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Wednesday, December 1, 2021

DeJoy set to unveil plan to finish off the Postal Service. The Senate needs to act now to stop him

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Even more disturbingly, the Democratic chairman of the board of governors seems okay with this. Ron Bloom took over the chair with President Joe Biden’s inauguration. He will appear with DeJoy Tuesday to announce the new policies. Bloom told the same House panel last month that he “believes the postmaster general in very difficult circumstances is doing a good job.” The rest of the board, all Republicans chosen by Donald Trump and who are political cronies of Mitch McConnell, are clearly giving DeJoy free rein.

Bloom is serving a one-year holdover term, his regular term having expired. Only the board can fire DeJoy, and there are three vacancies on the board. Biden has submitted nominees for those vacancies, but as of yet there aren’t confirmation hearings scheduled for them in the Homeland Security and Governmental Affairs Committee. That needs to be remedied ASAP, and the new board must be installed, Bloom sidelined, and DeJoy fired.

Then Biden needs to find a new postmaster general, one who has actually served in the ranks of the USPS and who does not have a private financial stake in the USPS’ competitors. Then Congress and the Postal Service can get to work fixing the agency’s problems, not with austerity, but with smart policies that actually do serve the public.

First of all, Congress needs to repeal the 2006 law that requires the agency to pre-fund future retirees healthcare costs. No other agency has been forced to bear that constraint. The real reason Congress imposed that burden on the USPS had a lot less to do with the health of future postal service retirees than deficit mania in Congress in 2006 (when George Bush’s “war on terror” was draining the federal treasury). The 2006 law pumped in funds, as the Economic Policy Institute explains. “Since the Postal Service is an off-budget entity, these intragovernmental payments were counted as federal revenue at a time when deficit concerns—or deficit posturing—loomed large in policy discussions.”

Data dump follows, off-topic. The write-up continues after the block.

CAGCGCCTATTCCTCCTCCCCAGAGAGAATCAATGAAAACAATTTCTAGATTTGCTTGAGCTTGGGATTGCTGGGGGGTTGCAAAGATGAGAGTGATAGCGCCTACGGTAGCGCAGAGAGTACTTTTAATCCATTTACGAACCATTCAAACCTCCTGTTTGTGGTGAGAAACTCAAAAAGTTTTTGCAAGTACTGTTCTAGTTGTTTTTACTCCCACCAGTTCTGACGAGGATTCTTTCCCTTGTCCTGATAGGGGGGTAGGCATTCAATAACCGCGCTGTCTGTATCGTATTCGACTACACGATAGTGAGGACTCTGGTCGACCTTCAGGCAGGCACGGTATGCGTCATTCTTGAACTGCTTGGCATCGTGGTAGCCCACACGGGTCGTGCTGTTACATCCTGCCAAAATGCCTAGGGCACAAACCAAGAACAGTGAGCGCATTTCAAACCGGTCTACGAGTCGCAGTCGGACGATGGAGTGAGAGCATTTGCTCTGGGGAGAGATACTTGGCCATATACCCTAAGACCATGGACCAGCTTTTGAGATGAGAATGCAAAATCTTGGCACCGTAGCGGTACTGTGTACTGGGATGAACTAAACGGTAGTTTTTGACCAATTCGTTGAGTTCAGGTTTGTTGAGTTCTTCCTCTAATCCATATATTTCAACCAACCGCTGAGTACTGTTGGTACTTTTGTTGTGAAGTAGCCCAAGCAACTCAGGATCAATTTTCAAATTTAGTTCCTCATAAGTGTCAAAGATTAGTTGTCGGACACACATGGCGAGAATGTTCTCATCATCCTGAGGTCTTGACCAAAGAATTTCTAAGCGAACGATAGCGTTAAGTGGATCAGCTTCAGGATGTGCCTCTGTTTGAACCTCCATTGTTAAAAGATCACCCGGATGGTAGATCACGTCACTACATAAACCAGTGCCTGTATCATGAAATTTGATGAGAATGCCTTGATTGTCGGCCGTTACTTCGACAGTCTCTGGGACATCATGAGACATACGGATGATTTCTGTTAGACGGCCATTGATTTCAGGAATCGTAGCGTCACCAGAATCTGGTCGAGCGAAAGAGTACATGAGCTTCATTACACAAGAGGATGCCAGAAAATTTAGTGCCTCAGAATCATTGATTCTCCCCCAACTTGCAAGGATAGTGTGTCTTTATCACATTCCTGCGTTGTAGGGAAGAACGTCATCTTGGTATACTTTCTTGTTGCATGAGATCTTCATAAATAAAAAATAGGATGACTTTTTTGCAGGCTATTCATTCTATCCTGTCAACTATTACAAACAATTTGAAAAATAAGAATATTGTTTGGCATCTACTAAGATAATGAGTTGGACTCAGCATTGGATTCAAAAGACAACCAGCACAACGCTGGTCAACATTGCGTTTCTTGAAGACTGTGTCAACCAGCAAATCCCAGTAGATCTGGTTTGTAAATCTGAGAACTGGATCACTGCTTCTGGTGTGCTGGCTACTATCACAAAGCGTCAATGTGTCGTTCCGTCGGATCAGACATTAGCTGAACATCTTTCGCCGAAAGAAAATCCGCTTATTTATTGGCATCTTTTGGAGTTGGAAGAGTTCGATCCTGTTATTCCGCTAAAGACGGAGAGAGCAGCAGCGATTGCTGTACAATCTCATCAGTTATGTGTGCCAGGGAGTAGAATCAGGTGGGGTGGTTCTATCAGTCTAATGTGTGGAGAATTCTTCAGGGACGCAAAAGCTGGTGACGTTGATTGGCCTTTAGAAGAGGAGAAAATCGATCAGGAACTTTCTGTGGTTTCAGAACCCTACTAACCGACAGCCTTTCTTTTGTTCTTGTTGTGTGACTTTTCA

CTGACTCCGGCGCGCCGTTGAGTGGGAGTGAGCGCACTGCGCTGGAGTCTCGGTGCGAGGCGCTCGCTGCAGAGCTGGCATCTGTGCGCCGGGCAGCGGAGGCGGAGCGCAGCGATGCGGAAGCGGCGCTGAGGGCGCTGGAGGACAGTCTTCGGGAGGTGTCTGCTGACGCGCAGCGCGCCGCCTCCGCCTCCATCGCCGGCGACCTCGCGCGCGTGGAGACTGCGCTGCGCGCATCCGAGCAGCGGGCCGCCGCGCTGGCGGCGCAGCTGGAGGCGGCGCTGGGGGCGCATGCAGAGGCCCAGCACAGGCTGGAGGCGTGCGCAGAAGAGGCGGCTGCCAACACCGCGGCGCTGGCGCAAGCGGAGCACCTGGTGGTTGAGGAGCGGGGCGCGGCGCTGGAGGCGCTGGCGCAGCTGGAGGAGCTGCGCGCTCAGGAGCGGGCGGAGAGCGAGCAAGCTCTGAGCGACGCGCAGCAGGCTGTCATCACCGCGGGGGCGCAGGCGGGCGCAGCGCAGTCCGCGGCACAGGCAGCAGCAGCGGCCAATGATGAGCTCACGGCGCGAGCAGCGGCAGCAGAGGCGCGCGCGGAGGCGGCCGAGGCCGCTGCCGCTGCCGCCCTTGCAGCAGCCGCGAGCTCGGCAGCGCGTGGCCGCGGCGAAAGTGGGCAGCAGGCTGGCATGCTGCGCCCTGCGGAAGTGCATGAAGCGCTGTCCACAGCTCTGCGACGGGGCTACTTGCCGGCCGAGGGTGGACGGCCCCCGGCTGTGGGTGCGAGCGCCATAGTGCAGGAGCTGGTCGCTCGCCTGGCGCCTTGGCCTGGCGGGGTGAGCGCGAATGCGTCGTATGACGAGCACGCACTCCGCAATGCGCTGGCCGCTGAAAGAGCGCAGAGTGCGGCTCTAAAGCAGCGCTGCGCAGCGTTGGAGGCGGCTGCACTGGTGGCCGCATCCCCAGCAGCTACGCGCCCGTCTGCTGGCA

The USPS is operating under the massive financial constraint of that, now carrying more than $188 billion in liabilities with another $160 billion projected over the next 10 years. That burden must be lifted. Repealing the 2006 law will mean finding a solution for the healthcare needs of future retirees, which is a pretty easy fix—integrate the current Federal Employee Health Benefits (FEHB) plans with Medicare.

Instead of cutting services, the USPS could generate new revenue by expanding them, most obviously with postal banking, something that the USPS did anyway up until 1967. In fact, Postal Service banks could be the answer to some of the questions about how federal stimulus payments out of the American Rescue Plan will be delivered to unbanked people. A Postal Service bank could be the delivery mechanism for the new child allowances the government is paying out from the Child Tax Credit.

The sky’s the limit for what USPS carriers could bring to their regular routes—there’s no reason the kinds of deliveries Amazon is now doing couldn’t be done by mail carriers if the USPS is given the ability to compete. But first the Postal Service has to be rescued from DeJoy. That should be job No. 1 for Sen. Gary Peters, chair of the committee that will consider Biden’s new board nominees. Then Majority Leader Chuck Schumer needs to prioritize their confirmation votes.



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